Why the Page Rank Toolbar has Little to do with Links

Everyone assumes that green line is all to do with backlinks.



I’ll demonstrate.

Everyone assumes that green line is all to do with backlinks.



I’ll demonstrate.

Seasoned SEOs have been trying to tell you for years to stop looking at that little green line on the Google Toolbar plugin. I only found out this morning that the toolbar has recentlly been updated, when Evilgreenmonkey twittered verbal abuse at realizing Jane Copland was Page Rank 5 from nowhere. First things first… congratulations Jane, but that’s certainly no disrespect to Rob, who (apart from being far too young) certainly knows his stuff! I admit that vanity then got the better of me and I looked at my own page rank. (Note to self – listen to your own advice… ignore that green line, at least for link purposes.)

Let’s look at these three bloggers – PR5: Dixon Jones (your unworthy narrator); PR5: Jane Copland (Erstwhile Mozzer) & PR4: Rob Kerry (Evilgreenmonkey).

So two at PR5 and one at PR4. Evilgreenmonkey must have the least links, yes? er… no. He has the most. He has ALWAYS had the most. Rob started actively blogging (it seems) back in April 2007. Compared to myself – latecomer – in September 2007. I’ve never caught him on links as you can see below.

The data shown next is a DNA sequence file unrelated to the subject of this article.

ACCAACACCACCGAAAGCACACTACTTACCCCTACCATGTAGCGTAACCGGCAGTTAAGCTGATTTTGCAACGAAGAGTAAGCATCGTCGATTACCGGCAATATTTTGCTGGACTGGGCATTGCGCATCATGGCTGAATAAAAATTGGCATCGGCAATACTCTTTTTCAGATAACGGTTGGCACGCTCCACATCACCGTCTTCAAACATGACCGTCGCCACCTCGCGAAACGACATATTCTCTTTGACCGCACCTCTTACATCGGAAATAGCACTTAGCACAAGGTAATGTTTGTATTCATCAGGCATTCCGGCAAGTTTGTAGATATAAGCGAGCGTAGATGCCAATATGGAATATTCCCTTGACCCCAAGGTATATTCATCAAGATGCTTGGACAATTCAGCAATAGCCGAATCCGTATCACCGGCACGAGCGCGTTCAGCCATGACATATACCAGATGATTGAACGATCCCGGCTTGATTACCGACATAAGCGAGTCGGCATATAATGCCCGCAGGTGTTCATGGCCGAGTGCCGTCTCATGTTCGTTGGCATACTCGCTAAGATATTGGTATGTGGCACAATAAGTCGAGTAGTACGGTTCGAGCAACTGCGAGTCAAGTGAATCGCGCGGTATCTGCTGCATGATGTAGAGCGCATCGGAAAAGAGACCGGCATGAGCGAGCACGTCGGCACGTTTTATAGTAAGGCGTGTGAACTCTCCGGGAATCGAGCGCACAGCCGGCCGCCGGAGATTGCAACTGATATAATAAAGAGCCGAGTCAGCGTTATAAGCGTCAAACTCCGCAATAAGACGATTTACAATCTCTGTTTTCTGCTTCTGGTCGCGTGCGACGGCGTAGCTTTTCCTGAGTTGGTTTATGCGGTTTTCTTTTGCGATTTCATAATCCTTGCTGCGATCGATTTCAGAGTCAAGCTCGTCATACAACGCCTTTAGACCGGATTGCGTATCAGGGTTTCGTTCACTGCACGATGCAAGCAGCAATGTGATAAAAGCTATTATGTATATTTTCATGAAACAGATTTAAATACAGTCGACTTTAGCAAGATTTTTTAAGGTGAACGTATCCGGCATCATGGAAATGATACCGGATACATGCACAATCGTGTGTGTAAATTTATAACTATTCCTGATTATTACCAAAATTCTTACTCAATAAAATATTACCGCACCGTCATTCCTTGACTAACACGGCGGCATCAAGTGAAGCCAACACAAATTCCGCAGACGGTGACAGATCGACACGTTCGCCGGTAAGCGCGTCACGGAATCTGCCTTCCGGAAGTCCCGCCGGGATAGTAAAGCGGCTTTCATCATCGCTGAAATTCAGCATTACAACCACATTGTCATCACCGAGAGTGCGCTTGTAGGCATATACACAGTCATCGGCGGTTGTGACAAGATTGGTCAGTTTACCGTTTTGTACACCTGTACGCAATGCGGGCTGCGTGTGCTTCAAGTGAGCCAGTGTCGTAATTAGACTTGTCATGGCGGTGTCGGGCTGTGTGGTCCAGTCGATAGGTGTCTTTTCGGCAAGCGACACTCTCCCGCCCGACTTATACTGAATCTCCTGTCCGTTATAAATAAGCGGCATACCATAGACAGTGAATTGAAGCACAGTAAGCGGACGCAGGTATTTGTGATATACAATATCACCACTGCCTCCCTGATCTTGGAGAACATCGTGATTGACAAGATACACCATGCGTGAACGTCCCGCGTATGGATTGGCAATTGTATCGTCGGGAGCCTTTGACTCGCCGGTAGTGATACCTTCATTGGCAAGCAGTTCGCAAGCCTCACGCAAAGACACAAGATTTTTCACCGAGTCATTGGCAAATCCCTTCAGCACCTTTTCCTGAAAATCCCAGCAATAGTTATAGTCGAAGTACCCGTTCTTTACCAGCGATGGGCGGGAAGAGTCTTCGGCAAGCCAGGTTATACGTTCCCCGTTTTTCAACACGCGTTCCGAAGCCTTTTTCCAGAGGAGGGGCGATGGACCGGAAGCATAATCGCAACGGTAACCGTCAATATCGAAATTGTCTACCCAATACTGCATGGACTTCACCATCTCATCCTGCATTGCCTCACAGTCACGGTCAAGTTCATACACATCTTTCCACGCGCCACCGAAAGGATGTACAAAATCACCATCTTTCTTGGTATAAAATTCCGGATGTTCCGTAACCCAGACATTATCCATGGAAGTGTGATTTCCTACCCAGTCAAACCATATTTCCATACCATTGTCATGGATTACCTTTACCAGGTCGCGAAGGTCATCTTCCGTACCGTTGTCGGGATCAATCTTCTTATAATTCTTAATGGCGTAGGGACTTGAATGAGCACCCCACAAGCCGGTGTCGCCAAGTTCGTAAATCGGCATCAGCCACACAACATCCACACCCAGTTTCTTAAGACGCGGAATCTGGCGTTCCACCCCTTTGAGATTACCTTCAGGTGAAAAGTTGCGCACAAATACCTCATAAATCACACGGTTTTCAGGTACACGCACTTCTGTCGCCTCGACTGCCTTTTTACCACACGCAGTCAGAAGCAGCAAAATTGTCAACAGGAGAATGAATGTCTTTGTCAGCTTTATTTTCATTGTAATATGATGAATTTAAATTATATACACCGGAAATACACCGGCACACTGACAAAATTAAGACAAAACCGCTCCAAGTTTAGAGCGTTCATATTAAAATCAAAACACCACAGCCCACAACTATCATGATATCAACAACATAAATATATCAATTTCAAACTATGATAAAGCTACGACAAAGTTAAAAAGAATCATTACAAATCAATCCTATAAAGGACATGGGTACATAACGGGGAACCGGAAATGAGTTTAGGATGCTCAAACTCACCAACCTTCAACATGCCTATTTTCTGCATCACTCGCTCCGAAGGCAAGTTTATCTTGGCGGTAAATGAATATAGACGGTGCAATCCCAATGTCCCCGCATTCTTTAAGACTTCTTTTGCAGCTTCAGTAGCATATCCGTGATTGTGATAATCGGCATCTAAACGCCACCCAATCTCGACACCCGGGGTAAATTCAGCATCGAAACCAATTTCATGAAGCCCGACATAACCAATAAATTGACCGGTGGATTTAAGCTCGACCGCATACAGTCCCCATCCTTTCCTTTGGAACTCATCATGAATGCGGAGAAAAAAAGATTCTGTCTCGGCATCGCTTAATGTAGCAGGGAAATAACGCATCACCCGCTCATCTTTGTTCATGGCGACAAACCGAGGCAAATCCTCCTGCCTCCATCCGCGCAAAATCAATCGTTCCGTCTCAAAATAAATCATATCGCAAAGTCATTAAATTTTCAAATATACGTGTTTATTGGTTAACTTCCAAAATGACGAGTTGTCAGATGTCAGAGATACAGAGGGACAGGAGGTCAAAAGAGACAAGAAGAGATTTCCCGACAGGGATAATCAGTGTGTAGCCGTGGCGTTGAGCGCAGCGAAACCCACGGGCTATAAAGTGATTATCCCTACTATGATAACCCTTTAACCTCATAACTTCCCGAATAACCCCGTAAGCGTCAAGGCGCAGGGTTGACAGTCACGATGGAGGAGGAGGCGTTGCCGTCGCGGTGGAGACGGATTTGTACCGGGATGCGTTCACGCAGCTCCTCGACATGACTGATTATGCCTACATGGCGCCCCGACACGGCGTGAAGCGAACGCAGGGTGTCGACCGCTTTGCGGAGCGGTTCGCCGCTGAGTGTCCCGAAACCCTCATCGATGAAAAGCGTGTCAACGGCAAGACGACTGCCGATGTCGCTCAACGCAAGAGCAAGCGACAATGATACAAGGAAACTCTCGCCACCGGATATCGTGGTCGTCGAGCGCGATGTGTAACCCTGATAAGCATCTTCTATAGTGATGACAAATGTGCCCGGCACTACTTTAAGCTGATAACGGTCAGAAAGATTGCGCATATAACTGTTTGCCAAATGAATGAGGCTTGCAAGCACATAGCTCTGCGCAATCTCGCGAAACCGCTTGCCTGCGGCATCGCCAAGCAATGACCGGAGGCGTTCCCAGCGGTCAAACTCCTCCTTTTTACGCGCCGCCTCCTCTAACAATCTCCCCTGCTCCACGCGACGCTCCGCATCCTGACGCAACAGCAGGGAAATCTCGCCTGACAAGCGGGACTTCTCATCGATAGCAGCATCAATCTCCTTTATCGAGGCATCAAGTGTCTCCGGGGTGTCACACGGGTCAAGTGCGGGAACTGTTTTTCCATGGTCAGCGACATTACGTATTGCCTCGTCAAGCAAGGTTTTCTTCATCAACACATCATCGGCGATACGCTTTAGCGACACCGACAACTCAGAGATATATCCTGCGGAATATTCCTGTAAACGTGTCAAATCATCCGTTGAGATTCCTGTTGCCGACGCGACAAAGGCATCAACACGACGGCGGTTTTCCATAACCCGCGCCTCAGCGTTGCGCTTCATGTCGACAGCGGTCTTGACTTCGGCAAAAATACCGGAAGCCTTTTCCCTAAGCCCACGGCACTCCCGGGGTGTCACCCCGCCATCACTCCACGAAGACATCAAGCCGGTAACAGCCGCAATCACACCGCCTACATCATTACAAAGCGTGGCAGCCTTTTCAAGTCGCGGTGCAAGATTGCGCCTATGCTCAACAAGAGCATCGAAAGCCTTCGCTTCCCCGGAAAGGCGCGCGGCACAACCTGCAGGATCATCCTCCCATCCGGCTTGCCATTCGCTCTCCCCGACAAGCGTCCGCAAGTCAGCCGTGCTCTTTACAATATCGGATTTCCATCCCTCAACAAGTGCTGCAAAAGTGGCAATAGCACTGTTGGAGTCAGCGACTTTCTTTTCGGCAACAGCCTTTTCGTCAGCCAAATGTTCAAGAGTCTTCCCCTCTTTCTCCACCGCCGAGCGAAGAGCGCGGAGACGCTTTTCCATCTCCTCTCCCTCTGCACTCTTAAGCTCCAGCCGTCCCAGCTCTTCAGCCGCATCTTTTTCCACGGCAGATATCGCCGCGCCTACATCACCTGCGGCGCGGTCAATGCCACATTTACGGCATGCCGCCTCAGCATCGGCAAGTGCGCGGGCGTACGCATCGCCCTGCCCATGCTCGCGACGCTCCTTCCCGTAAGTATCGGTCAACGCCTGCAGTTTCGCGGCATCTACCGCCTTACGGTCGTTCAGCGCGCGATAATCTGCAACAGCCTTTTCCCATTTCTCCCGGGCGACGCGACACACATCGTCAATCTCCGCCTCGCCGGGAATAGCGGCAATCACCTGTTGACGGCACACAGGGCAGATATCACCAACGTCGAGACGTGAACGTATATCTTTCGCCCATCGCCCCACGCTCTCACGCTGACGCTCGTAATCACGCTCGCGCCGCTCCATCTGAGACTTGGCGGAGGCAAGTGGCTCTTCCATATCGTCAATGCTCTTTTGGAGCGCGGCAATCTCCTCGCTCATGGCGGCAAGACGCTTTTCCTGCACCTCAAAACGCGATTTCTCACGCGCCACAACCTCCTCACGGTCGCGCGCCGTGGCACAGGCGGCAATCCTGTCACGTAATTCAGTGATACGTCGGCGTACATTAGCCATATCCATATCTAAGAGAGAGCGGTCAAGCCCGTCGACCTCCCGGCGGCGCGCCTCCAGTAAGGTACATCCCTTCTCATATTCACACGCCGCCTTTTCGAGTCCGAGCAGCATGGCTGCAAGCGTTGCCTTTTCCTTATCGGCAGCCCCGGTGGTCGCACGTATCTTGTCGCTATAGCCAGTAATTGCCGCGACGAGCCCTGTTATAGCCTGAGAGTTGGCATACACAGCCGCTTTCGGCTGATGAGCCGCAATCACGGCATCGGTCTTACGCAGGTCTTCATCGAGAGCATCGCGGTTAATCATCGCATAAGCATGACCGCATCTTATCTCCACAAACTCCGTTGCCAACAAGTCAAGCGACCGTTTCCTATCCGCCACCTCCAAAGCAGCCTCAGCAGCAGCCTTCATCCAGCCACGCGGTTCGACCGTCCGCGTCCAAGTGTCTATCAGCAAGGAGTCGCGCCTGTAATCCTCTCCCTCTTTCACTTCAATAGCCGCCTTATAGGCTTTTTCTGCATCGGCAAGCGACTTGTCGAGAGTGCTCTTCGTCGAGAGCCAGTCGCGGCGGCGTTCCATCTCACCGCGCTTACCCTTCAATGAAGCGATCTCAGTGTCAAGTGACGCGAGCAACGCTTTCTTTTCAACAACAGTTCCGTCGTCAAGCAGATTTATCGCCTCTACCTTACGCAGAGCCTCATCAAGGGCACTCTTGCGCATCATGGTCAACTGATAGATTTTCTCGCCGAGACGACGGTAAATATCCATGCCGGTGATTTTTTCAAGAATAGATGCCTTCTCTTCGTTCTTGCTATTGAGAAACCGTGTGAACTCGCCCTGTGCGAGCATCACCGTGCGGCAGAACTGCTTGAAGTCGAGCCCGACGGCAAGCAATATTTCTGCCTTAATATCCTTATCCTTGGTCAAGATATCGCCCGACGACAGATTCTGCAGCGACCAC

But WAIT… maybe back links is a bad measure? Maybe it is actually the number of referring domains that we should be looking at? Well I would be inclined to agree, but here, Rob trumps me even more:


Now Janecopland’s site is so new that I can’t even see her site in the Wayback archives and Majestic hasn’t gotten around to analyzing her backlink data yet, but Receptional’s own backlink tools take a more up to date source and we can see that she is even further behind Rob at the moment in every metric:


Heck – according to Google and Yahoo, Jane’s only got 11 pages indexed!

So there you have it. That PageRank green line is not all about links.

So why DOES Google give the green lines out the way it does? Well Google says it in the first screenshot… it is about “Google’s view of the importance of this page”, not “Google’s view of the importance of links to this page”. It is a long way away from the “PageRank” described in the original Stanford patent and is more like a horoscope reading than a scientific measure.

Let’s face it, you don’t need to go far to see why Google makes the distinction. Prior to Evilgreenmonkey posting on 4th April, his previous post on that domain was September 3rd (presumably 2008). Before that, July 4th. When he writes, Rob gets heard and plenty of people comment, but you still need to actually write content for Google to chew up and digest.

I think that Jane will have to work hard to maintain Google’s impression of her site, though. From the limited data I have, Compete.com concurs that Jane’s site has some traction – but we have seen time and again new sites doing well in Google for a short period and then retracting back as Google gets more data.


I hope that’s cleared things up a bit about that green fairy dust as Mike Grehan calls it.